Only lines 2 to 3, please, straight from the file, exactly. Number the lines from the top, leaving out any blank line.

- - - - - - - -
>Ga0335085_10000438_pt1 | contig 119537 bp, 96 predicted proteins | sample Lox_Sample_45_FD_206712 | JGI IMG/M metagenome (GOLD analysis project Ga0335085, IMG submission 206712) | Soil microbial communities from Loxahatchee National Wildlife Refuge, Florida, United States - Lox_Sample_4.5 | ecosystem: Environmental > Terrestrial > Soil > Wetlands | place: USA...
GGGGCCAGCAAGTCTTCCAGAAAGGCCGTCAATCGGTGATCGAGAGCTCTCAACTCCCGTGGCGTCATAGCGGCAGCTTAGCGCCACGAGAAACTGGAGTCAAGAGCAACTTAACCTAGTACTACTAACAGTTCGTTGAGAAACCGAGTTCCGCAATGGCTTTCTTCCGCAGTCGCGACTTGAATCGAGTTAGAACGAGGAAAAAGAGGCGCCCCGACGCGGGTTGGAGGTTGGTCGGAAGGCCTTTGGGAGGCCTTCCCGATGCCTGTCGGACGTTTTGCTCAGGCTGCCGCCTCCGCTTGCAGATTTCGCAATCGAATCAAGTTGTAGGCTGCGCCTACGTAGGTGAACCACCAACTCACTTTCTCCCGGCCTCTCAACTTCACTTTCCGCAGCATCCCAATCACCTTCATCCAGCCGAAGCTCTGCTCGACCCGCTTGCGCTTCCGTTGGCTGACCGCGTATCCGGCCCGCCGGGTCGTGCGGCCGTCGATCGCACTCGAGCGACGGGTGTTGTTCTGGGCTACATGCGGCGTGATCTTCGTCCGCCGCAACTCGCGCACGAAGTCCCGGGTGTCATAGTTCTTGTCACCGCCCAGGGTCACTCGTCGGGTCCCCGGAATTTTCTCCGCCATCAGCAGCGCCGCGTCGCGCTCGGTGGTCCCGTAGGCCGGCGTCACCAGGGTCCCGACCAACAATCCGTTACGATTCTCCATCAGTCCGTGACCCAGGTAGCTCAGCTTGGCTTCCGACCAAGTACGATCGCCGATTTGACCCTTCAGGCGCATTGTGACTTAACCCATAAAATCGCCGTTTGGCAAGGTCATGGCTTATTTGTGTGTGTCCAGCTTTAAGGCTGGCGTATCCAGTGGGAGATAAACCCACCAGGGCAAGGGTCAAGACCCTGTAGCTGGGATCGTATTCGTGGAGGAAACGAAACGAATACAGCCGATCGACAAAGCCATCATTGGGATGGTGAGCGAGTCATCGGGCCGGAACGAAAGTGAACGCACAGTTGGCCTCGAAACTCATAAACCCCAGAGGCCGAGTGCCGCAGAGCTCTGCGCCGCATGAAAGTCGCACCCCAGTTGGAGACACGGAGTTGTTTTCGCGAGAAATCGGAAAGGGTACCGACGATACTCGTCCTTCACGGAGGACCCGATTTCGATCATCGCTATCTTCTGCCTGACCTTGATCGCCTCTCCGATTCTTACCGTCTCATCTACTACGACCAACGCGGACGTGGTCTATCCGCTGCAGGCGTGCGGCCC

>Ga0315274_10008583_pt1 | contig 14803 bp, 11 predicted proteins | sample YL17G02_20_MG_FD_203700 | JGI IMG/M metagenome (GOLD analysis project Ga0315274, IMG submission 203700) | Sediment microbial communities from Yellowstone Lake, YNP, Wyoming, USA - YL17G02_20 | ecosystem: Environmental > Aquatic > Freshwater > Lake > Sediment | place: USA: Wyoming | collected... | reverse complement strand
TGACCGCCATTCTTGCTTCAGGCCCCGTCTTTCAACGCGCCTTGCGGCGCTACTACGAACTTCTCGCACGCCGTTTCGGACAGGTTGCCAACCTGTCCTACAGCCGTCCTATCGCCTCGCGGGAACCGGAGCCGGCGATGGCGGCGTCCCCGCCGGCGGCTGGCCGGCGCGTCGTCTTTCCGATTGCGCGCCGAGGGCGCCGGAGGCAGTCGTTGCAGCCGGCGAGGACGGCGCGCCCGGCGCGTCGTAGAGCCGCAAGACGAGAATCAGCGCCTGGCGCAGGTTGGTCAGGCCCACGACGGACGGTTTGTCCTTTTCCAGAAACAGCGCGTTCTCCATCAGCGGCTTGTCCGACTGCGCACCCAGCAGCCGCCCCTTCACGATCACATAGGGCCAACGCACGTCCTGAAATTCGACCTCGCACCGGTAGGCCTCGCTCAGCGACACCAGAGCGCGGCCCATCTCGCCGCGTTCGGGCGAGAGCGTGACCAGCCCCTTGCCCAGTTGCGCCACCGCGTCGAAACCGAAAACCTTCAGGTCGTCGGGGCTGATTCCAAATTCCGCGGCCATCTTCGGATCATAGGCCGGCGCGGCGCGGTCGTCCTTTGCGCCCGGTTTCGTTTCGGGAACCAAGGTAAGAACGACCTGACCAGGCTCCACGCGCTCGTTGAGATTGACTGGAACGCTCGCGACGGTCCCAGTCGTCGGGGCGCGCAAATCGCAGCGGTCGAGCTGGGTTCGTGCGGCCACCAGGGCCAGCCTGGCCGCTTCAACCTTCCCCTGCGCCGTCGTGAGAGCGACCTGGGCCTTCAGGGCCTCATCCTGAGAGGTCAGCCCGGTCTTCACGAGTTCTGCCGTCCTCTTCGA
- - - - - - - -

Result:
GGGGCCAGCAAGTCTTCCAGAAAGGCCGTCAATCGGTGATCGAGAGCTCTCAACTCCCGTGGCGTCATAGCGGCAGCTTAGCGCCACGAGAAACTGGAGTCAAGAGCAACTTAACCTAGTACTACTAACAGTTCGTTGAGAAACCGAGTTCCGCAATGGCTTTCTTCCGCAGTCGCGACTTGAATCGAGTTAGAACGAGGAAAAAGAGGCGCCCCGACGCGGGTTGGAGGTTGGTCGGAAGGCCTTTGGGAGGCCTTCCCGATGCCTGTCGGACGTTTTGCTCAGGCTGCCGCCTCCGCTTGCAGATTTCGCAATCGAATCAAGTTGTAGGCTGCGCCTACGTAGGTGAACCACCAACTCACTTTCTCCCGGCCTCTCAACTTCACTTTCCGCAGCATCCCAATCACCTTCATCCAGCCGAAGCTCTGCTCGACCCGCTTGCGCTTCCGTTGGCTGACCGCGTATCCGGCCCGCCGGGTCGTGCGGCCGTCGATCGCACTCGAGCGACGGGTGTTGTTCTGGGCTACATGCGGCGTGATCTTCGTCCGCCGCAACTCGCGCACGAAGTCCCGGGTGTCATAGTTCTTGTCACCGCCCAGGGTCACTCGTCGGGTCCCCGGAATTTTCTCCGCCATCAGCAGCGCCGCGTCGCGCTCGGTGGTCCCGTAGGCCGGCGTCACCAGGGTCCCGACCAACAATCCGTTACGATTCTCCATCAGTCCGTGACCCAGGTAGCTCAGCTTGGCTTCCGACCAAGTACGATCGCCGATTTGACCCTTCAGGCGCATTGTGACTTAACCCATAAAATCGCCGTTTGGCAAGGTCATGGCTTATTTGTGTGTGTCCAGCTTTAAGGCTGGCGTATCCAGTGGGAGATAAACCCACCAGGGCAAGGGTCAAGACCCTGTAGCTGGGATCGTATTCGTGGAGGAAACGAAACGAATACAGCCGATCGACAAAGCCATCATTGGGATGGTGAGCGAGTCATCGGGCCGGAACGAAAGTGAACGCACAGTTGGCCTCGAAACTCATAAACCCCAGAGGCCGAGTGCCGCAGAGCTCTGCGCCGCATGAAAGTCGCACCCCAGTTGGAGACACGGAGTTGTTTTCGCGAGAAATCGGAAAGGGTACCGACGATACTCGTCCTTCACGGAGGACCCGATTTCGATCATCGCTATCTTCTGCCTGACCTTGATCGCCTCTCCGATTCTTACCGTCTCATCTACTACGACCAACGCGGACGTGGTCTATCCGCTGCAGGCGTGCGGCCC

>Ga0315274_10008583_pt1 | contig 14803 bp, 11 predicted proteins | sample YL17G02_20_MG_FD_203700 | JGI IMG/M metagenome (GOLD analysis project Ga0315274, IMG submission 203700) | Sediment microbial communities from Yellowstone Lake, YNP, Wyoming, USA - YL17G02_20 | ecosystem: Environmental > Aquatic > Freshwater > Lake > Sediment | place: USA: Wyoming | collected... | reverse complement strand